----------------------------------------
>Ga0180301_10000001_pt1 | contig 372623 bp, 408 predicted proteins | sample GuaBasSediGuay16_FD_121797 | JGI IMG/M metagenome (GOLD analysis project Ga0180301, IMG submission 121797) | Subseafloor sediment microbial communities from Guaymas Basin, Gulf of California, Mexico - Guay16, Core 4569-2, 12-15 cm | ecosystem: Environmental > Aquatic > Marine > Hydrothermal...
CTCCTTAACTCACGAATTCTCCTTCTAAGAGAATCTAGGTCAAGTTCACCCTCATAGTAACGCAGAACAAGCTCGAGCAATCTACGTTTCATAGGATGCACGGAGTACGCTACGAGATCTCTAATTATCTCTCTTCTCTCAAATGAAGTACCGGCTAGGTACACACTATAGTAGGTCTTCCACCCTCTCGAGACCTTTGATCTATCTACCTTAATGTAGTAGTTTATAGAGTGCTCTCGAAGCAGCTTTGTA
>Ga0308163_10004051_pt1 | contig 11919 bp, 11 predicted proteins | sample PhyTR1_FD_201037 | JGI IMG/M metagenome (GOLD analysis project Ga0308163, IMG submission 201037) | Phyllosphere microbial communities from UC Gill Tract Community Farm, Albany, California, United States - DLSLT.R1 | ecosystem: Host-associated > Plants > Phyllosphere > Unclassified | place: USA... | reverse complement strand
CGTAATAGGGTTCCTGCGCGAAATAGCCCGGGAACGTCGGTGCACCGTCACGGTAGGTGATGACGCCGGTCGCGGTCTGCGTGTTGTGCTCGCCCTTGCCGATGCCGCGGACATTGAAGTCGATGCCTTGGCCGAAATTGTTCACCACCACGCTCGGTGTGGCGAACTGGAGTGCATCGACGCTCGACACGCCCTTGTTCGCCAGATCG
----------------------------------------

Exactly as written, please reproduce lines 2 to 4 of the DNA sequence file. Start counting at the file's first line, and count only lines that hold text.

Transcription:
CTCCTTAACTCACGAATTCTCCTTCTAAGAGAATCTAGGTCAAGTTCACCCTCATAGTAACGCAGAACAAGCTCGAGCAATCTACGTTTCATAGGATGCACGGAGTACGCTACGAGATCTCTAATTATCTCTCTTCTCTCAAATGAAGTACCGGCTAGGTACACACTATAGTAGGTCTTCCACCCTCTCGAGACCTTTGATCTATCTACCTTAATGTAGTAGTTTATAGAGTGCTCTCGAAGCAGCTTTGTA
>Ga0308163_10004051_pt1 | contig 11919 bp, 11 predicted proteins | sample PhyTR1_FD_201037 | JGI IMG/M metagenome (GOLD analysis project Ga0308163, IMG submission 201037) | Phyllosphere microbial communities from UC Gill Tract Community Farm, Albany, California, United States - DLSLT.R1 | ecosystem: Host-associated > Plants > Phyllosphere > Unclassified | place: USA... | reverse complement strand
CGTAATAGGGTTCCTGCGCGAAATAGCCCGGGAACGTCGGTGCACCGTCACGGTAGGTGATGACGCCGGTCGCGGTCTGCGTGTTGTGCTCGCCCTTGCCGATGCCGCGGACATTGAAGTCGATGCCTTGGCCGAAATTGTTCACCACCACGCTCGGTGTGGCGAACTGGAGTGCATCGACGCTCGACACGCCCTTGTTCGCCAGATCG